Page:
porcelain

JOHN NEWDIGATE

Newdigate’s canvas is clay, rendering his paintings globe-like. We look down into them, or are they perhaps extending out towards us? The porcelain has become a glass fishbowl for Newdigate’s microcosms, which are held tenderly, and most definitely magnified, by the crystalline smoothness of Ian Garrett’s forms.

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IAN GARRETT

There is a science to Garrett’s practice as he collects, sieves, dries and categorises each of the many clay types archived in the studio. No glazes are used. Contrasts in colour and texture are created through the combination of different clays and their surface treatment.

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Juliet Armstrong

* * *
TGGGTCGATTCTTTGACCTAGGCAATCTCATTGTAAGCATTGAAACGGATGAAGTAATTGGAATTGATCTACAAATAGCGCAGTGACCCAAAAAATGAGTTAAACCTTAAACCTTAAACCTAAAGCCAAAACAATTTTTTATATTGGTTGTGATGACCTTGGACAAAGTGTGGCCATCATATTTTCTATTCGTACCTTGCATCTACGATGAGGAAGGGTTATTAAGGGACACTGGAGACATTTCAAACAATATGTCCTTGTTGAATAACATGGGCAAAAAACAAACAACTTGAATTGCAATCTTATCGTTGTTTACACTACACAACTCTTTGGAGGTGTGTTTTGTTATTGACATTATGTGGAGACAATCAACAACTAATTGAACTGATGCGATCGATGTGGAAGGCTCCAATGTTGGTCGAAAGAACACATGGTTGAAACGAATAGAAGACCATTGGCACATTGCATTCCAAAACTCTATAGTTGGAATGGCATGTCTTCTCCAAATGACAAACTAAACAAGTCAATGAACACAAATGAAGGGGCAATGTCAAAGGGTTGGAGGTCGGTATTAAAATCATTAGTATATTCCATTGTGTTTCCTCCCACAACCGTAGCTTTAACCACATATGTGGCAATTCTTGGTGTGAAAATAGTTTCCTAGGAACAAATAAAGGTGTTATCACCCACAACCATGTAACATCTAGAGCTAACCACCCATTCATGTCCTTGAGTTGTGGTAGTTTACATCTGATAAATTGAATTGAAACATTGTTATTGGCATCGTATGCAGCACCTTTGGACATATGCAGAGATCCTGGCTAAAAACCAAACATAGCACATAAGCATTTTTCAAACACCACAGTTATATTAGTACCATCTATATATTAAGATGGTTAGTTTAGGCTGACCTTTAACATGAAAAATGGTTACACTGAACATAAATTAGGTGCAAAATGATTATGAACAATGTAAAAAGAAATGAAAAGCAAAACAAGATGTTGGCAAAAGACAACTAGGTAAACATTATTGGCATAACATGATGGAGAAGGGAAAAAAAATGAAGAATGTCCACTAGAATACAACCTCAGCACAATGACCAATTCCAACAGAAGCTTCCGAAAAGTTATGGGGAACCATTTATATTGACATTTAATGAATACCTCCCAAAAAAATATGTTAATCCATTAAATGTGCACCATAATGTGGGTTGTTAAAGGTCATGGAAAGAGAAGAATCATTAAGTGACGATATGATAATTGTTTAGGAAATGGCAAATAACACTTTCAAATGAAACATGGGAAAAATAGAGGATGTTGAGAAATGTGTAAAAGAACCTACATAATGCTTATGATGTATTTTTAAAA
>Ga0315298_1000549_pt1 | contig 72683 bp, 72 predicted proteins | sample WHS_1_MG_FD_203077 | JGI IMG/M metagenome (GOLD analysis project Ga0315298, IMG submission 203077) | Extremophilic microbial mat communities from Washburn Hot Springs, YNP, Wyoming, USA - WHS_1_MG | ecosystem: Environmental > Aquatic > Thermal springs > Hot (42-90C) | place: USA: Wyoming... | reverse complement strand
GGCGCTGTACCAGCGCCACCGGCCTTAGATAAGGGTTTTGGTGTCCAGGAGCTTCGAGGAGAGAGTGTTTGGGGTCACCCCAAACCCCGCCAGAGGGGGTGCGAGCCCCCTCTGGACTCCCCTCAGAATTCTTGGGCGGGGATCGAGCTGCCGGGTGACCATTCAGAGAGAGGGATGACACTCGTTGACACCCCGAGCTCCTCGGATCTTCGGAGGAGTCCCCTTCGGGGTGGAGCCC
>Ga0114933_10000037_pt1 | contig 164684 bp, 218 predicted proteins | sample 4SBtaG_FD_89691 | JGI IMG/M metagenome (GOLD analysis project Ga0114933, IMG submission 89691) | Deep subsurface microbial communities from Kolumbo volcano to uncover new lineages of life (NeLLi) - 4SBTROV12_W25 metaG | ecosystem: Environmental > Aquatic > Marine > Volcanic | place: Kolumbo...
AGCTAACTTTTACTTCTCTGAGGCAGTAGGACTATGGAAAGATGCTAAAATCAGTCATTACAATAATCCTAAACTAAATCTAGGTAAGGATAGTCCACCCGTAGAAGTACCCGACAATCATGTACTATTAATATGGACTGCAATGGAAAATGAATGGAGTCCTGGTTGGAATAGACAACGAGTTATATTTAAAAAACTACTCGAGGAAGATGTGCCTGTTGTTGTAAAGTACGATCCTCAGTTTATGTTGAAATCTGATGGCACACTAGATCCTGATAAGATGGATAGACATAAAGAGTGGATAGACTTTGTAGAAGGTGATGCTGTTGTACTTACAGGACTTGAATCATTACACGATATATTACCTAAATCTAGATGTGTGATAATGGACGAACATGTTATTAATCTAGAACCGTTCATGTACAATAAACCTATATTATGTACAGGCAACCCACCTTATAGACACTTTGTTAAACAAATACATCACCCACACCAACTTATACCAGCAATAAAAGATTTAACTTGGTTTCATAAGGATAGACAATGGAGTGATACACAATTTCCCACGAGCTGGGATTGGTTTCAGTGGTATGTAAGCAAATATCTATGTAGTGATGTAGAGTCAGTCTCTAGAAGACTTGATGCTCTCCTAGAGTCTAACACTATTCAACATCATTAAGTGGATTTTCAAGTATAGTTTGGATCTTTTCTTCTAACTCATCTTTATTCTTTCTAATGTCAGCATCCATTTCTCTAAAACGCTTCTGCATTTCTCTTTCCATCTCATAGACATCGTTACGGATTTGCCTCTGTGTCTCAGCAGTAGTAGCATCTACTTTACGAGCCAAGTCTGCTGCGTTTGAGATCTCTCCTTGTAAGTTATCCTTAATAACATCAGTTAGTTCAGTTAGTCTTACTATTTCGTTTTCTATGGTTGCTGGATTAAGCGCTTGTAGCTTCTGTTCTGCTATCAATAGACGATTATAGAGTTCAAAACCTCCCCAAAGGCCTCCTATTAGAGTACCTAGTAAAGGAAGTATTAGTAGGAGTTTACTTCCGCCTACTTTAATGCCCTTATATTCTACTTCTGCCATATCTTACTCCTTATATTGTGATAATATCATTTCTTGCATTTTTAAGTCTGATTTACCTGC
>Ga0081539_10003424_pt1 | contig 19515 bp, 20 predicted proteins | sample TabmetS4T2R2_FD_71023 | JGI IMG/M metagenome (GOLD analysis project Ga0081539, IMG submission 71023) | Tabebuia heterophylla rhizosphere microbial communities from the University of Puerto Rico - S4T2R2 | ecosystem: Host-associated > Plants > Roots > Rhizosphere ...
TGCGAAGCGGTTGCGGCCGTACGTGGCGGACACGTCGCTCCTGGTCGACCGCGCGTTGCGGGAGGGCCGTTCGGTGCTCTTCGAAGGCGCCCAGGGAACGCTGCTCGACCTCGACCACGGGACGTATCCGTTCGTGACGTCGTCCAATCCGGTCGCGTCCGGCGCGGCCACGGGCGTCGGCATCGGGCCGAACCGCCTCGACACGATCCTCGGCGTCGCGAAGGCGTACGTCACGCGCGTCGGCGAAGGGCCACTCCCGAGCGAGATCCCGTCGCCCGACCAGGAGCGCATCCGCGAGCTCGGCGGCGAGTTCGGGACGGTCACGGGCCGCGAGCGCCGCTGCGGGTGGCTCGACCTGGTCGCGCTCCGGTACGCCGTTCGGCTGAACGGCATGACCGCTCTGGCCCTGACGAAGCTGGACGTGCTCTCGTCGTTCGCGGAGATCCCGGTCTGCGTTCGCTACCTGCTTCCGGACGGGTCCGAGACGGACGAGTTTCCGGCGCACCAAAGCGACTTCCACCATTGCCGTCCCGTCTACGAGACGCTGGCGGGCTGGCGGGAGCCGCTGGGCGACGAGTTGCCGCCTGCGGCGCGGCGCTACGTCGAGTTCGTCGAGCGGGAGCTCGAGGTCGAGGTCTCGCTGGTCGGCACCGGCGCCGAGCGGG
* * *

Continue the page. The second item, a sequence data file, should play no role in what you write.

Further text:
Juliet Armstrong: The Forms Become an Extension of Myself

Armstrong was an artist who aimed to continually puzzle out, provoke and play with the form and definition of clay. Her works range from cow hides, breasts and ceremonial protective aprons to the more traditionally utilitarian objects like vases, plates and bowls, but always with an interest in embracing the imperfections of the medium.

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KATHERINE GLENDAY

The skins and material resonances of porcelain act as entry points into ‘the rest of the world’. The vessel becomes a literal echo-chamber for light and sound, stillness and movement..

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